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Emily Ratajkowski Was Made To Feel Ashamed Of Her Sexuality As A Young Girl

Because she developed D-cup breasts at 12.
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Busty model and actress Emily Ratajkowski struggled to express her sexuality when she was a young girl, because family members urged her to cover up her developing body.

The Gone Girl star, who appeared topless in Robin Thicke's “Blurred Lines” video, had D-cup breasts by the time she was 12-years-old, and while her body was developed beyond her years, she struggled when it came to dealing with her changing physique and the added attention that came with it.

"Teachers, friends, adults, boyfriends... [they] were more often the ones to make me feel uncomfortable or guilty about my developing sexuality," she writes in an essay for Lena Dunham's Lenny newsletter.

The 24-year-old went on to reveal she sought comfort from family members about how uncomfortable she felt, but they made her feel ashamed because they told her to "hide out" and "keep a low profile" while she was going through puberty.

"Their comments felt much more personal and thus landed that much harder," Emily recalls. "I was still figuring out how to put a tampon in, never mind how to understand some of the more complicated aspects of womanhood."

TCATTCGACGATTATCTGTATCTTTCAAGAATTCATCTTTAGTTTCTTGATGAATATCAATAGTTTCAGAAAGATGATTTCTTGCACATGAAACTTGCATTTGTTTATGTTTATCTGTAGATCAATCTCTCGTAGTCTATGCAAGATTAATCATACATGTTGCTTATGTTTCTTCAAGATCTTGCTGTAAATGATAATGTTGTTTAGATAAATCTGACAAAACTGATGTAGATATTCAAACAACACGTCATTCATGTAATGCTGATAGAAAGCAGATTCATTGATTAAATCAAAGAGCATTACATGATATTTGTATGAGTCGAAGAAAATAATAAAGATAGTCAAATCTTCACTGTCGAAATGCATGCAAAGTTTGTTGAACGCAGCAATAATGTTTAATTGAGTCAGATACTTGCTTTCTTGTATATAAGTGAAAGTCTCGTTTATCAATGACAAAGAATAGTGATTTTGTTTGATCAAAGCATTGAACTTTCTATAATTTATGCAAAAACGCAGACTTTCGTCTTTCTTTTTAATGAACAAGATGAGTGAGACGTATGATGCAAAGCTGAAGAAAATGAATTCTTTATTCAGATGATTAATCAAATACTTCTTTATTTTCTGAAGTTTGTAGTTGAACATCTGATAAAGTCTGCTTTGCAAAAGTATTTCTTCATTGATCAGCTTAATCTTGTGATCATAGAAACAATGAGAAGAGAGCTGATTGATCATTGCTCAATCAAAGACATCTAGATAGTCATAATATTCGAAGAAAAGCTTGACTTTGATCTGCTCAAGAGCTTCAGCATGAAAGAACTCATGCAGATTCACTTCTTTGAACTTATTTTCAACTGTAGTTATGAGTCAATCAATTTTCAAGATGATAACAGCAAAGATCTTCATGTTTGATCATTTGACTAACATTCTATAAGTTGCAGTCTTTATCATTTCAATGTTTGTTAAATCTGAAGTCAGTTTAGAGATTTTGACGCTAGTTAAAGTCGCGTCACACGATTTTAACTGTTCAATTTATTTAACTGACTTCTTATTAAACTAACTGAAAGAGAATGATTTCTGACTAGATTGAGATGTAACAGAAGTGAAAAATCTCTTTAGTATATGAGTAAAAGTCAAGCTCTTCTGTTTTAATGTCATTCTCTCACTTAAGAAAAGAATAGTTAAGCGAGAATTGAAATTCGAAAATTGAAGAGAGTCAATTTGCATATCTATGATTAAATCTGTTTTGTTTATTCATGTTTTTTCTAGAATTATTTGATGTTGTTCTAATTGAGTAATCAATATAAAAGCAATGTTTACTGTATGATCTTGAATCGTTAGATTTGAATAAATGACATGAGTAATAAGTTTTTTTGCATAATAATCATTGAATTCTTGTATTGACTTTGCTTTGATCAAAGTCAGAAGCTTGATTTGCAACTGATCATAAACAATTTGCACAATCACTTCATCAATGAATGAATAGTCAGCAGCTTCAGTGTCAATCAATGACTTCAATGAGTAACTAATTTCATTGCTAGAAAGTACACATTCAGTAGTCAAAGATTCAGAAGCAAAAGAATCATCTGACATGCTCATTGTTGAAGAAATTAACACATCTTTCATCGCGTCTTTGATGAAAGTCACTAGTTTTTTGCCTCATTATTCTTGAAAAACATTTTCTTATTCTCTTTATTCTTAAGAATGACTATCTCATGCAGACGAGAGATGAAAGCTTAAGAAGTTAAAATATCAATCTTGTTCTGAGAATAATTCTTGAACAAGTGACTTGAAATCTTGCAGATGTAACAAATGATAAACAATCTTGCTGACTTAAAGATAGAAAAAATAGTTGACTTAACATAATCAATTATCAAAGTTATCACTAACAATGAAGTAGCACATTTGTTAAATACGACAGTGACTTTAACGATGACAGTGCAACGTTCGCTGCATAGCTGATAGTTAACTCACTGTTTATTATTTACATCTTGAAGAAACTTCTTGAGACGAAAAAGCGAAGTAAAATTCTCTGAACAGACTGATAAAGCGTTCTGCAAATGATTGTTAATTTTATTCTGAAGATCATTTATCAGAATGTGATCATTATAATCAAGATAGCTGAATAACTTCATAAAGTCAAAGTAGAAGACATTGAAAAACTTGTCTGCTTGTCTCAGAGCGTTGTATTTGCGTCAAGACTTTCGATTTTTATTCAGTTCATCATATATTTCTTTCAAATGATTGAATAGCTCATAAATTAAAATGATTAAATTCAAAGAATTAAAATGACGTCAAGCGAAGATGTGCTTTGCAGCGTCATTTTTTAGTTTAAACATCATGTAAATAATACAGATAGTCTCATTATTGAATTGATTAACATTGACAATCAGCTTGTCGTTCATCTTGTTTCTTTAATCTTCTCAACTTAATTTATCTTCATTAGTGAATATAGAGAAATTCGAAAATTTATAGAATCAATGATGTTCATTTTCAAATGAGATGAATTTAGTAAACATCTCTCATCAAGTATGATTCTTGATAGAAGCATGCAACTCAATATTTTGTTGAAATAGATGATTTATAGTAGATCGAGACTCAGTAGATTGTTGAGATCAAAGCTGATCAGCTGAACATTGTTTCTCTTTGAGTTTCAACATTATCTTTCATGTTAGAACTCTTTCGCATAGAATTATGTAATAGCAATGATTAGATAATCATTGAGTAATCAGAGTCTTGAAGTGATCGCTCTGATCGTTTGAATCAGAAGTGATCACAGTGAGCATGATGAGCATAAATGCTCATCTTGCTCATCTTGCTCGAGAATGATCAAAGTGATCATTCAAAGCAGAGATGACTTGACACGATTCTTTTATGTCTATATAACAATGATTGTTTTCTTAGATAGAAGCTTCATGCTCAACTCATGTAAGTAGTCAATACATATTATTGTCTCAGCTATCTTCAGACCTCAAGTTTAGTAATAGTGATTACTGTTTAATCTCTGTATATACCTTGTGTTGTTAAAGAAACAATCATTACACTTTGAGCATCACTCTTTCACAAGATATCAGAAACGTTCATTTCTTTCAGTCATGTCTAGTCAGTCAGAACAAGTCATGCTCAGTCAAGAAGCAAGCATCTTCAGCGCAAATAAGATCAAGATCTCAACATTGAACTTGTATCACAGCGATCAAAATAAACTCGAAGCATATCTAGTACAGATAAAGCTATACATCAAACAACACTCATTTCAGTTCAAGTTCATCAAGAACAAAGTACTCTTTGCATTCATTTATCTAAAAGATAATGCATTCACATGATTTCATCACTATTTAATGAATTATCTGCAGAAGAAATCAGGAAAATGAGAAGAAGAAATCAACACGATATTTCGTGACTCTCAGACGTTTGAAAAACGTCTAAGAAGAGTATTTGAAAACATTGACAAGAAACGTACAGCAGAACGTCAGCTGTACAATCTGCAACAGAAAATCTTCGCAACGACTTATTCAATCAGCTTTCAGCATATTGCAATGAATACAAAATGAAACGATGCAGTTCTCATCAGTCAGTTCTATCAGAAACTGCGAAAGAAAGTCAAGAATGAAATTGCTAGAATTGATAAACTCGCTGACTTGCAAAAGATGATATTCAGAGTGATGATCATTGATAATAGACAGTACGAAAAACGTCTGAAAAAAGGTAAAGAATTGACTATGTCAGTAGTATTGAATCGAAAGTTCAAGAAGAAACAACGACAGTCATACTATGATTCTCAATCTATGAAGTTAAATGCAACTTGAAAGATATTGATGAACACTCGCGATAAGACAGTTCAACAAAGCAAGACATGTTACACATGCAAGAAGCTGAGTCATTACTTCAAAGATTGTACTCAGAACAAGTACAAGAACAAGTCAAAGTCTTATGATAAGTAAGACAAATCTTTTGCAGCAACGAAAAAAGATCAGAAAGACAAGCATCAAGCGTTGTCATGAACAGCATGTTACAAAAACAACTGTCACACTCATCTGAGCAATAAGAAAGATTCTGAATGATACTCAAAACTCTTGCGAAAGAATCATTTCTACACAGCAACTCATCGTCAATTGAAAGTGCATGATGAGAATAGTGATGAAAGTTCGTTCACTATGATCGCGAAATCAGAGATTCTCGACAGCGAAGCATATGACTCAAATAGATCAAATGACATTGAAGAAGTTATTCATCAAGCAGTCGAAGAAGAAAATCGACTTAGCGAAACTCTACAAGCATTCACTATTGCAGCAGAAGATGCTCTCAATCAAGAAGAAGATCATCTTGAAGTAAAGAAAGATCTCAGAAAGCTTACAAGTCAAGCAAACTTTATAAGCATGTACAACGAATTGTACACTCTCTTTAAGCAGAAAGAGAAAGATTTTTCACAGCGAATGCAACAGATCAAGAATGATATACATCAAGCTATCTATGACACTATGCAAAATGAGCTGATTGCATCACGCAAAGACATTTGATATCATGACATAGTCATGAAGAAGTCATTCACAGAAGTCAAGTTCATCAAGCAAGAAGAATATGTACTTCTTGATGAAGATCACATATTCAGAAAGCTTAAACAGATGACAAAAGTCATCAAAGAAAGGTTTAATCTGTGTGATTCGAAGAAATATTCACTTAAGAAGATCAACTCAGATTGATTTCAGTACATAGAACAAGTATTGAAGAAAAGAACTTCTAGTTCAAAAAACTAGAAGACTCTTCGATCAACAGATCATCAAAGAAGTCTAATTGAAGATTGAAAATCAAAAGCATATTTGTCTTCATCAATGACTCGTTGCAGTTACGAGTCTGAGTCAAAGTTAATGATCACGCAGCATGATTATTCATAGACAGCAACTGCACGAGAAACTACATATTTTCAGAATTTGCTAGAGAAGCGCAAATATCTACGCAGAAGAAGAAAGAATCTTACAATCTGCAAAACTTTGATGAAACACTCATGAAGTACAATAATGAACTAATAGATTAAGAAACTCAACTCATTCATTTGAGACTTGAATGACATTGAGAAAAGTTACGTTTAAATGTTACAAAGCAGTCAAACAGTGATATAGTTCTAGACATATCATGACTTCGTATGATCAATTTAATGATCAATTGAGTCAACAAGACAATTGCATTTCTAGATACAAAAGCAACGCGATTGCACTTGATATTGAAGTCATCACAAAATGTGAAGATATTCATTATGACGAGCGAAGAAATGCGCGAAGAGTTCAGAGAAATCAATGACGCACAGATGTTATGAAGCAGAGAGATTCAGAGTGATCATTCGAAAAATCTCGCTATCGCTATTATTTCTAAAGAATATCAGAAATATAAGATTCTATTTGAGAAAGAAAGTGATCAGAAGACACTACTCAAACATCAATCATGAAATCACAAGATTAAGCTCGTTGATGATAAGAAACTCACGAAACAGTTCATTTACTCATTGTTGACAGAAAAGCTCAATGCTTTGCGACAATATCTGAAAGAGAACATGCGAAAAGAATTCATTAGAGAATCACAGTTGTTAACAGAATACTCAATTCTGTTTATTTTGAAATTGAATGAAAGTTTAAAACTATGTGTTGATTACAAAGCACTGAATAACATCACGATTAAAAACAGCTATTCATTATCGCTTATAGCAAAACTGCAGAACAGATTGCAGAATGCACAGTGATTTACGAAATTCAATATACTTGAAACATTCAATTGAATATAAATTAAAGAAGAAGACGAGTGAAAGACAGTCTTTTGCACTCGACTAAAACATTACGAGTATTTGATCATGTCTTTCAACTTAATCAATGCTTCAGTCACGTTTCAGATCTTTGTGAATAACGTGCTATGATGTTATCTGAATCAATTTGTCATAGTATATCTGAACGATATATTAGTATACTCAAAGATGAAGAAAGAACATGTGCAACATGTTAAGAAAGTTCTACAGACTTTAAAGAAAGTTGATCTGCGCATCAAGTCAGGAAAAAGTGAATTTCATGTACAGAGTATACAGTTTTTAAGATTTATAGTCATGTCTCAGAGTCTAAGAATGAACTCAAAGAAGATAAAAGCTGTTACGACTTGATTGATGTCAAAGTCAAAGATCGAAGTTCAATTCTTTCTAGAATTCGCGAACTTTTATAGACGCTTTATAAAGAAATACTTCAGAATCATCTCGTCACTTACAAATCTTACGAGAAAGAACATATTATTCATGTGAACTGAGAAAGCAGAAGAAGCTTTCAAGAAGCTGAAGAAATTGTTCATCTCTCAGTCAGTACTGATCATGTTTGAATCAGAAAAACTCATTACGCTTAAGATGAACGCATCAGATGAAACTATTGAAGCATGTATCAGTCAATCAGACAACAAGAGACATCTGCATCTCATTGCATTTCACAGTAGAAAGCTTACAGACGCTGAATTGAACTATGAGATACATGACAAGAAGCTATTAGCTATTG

Emily has now come to terms with her sexuality and has learned the difference between confident and "trashy."

"To me, 'sexy' is a kind of beauty, a kind of self-expression, one that is to be celebrated, one that is wonderfully female," the model-turned-actress adds. "Why does the implication have to be that sex is a thing men get to take from women and women give up? Most adolescent women are introduced to 'sexy' women through porn or Photoshopped images of celebrities. Is that the only example of a sexual woman we will provide to the young women of our culture?"

"I refuse to live in this world of shame and silent apologies," she continues. "Life cannot be dictated by the perceptions of others, and I wish the world had made it clear to me that people's reactions to my sexuality were not my problems, they were theirs.”